In the year 2006, the trial court based on the statements of the hostile
witnesses, acquitted Sharma. This decision of the trial court was followed by a
huge uproar throughout the country. The appeal regarding this decision of the
trial court was accepted which was based on the evidence already taken by the
Sharma was punished with a sentence of life imprisonment and a fine. The other
accused, Yadav and Gill, were fined and given four years’ rigorous imprisonment.
A plea for Sharma to be sentenced to death was rejected on the grounds that the
murder, although intentional, was not premeditated and Sharma was not considered
to be a threat to the society.
BMW Hit And Run Case
A boy named Sanjeev Nanda was alleged to have run his BMW over sleeping pavement
dwellers in Delhi. Three people died on the spot and other received serious
injuries. In this case, again a large number of the witnesses were bought by the
powerful accused and Monoj Mallick, who was the lone survivor, told the court
that he was hit by a truck. The key witness, Hari Shankar, refused to identify
the BMW, and another witness absconded. In fact, none of the witnesses supported
the prosecution. The accused were acquitted.
Delayed trials along with prolonged investigations are the main reasons for the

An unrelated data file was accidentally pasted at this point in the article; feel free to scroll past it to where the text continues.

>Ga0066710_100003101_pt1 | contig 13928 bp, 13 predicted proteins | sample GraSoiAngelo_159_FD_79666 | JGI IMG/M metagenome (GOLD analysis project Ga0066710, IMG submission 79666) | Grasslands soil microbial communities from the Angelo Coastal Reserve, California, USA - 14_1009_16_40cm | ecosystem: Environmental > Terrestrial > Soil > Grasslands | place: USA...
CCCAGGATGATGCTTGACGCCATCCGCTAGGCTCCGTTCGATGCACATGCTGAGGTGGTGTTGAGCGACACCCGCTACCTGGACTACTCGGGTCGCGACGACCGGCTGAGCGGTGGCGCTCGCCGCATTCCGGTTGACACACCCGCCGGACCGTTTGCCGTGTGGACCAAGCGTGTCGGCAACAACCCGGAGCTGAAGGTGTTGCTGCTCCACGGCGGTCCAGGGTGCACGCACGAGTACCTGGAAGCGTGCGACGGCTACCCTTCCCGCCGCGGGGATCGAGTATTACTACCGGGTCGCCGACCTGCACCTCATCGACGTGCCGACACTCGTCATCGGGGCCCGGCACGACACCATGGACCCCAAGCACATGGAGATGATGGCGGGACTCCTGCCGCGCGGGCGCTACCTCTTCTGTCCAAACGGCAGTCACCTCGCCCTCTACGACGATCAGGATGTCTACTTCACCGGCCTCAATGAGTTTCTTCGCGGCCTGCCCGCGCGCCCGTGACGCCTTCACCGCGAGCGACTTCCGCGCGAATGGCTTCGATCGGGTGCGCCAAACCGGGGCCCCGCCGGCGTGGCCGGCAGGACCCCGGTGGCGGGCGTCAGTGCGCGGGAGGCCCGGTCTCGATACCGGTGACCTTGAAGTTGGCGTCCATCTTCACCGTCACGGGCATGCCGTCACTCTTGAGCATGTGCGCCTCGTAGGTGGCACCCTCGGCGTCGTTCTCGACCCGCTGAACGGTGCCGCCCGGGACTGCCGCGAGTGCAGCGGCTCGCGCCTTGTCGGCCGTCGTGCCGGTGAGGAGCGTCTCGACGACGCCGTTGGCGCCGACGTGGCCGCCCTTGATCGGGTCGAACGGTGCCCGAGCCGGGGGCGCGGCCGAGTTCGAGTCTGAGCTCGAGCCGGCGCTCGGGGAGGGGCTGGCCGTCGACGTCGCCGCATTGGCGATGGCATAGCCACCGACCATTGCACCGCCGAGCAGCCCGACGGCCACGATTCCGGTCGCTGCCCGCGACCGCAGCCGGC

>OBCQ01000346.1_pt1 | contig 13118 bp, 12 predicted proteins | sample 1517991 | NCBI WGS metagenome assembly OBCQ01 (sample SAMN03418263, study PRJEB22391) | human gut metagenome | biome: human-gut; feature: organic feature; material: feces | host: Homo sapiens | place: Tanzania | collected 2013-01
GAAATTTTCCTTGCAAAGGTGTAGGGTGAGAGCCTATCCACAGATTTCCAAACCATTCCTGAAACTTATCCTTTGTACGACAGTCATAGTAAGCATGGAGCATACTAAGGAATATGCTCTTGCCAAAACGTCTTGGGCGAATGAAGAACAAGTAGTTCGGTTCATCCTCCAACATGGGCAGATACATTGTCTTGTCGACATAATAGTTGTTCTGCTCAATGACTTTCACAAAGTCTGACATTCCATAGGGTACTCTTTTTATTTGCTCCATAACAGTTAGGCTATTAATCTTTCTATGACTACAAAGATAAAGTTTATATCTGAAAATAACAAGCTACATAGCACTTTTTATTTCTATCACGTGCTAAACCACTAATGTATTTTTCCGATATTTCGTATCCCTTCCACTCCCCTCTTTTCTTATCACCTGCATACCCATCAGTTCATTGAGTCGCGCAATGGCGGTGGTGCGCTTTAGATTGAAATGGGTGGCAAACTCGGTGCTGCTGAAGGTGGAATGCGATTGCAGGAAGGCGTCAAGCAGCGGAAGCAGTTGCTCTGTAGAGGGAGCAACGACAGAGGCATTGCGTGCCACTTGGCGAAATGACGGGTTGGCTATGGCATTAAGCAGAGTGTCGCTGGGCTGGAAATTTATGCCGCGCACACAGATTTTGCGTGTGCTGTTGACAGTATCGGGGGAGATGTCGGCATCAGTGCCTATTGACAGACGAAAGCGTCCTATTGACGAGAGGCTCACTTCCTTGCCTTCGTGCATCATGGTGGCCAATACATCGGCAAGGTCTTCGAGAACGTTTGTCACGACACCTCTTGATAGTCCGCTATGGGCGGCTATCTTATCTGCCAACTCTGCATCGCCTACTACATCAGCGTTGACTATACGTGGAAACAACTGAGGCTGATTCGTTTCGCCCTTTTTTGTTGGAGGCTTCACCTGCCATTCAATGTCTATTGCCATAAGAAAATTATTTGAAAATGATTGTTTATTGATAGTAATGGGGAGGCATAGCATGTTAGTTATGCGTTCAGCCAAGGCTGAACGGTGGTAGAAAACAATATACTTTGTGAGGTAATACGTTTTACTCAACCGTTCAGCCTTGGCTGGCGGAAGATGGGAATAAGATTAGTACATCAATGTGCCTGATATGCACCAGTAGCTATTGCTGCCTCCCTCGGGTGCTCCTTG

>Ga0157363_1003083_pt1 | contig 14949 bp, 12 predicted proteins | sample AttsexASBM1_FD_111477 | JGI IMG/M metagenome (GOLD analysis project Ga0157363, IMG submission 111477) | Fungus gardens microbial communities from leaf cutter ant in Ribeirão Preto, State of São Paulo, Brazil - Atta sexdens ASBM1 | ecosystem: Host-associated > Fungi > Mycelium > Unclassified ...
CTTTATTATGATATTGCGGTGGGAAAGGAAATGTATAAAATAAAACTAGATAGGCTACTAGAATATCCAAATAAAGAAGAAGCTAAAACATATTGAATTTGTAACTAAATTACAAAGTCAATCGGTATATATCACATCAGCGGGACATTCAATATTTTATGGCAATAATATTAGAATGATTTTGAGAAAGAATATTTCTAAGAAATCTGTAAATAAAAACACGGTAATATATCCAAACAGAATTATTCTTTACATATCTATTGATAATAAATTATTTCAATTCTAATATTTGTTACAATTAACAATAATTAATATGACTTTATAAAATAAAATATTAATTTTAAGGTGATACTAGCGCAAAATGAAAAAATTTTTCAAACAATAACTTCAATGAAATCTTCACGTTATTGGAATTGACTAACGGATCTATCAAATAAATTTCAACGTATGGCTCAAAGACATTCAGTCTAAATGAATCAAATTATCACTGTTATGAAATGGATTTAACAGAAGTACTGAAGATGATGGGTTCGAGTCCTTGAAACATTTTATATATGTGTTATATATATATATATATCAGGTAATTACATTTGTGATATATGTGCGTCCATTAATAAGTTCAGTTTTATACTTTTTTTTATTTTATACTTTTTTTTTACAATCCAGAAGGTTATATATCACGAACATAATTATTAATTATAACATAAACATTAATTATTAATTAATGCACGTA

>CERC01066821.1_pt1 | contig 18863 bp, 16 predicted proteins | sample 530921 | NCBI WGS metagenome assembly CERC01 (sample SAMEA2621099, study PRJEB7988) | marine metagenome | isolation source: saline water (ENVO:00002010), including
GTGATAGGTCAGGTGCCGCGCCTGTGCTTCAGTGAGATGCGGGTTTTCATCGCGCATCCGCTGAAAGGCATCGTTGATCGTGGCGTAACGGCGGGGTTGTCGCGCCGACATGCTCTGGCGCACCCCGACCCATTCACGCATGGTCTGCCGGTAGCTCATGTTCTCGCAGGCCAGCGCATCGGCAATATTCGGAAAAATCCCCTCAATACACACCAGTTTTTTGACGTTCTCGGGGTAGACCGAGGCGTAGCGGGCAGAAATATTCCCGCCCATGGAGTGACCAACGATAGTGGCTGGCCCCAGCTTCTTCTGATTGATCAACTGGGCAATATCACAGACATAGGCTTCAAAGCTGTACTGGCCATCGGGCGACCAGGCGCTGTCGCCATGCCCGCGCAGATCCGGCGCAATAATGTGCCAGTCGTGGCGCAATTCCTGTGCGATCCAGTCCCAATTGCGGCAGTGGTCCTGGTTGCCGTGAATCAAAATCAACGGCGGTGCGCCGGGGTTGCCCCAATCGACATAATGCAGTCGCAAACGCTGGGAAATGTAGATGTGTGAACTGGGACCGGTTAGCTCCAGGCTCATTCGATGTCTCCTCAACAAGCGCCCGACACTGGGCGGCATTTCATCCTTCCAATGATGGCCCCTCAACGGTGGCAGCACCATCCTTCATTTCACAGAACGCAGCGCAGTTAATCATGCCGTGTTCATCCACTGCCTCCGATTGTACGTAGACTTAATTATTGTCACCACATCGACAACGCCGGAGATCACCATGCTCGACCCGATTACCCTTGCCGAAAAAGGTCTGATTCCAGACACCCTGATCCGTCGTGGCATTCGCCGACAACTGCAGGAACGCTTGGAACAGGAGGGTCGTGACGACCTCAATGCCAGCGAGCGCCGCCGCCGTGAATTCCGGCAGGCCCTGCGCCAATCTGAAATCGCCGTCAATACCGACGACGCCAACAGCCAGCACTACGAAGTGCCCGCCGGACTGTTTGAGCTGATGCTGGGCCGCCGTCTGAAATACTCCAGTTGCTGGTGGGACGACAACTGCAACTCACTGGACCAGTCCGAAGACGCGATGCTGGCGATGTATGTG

accused to make a witness hostile. So in the cases in which there is a
possibility that the witness can turn hostile, speedy trial should be practiced.
There is a need for stringent laws as, the leniency of the judicial system help
the witnesses to easily turn hostile. The criminality of “buying” witnesses by
rich and powerful can be handled only by the presence of strict laws. In order
to curb the situation like Jessica Lal’s case, it is very important that the
court, to protect the witness should: Hold in-camera trials.
Keep identity of the witness secret. Make arrangement to ensure the protection
of witness. The court should make provisions to compensate the witness for the
amount that he incurred to come to court and testify. Attention should be paid
to the comfort and dignity of the witness.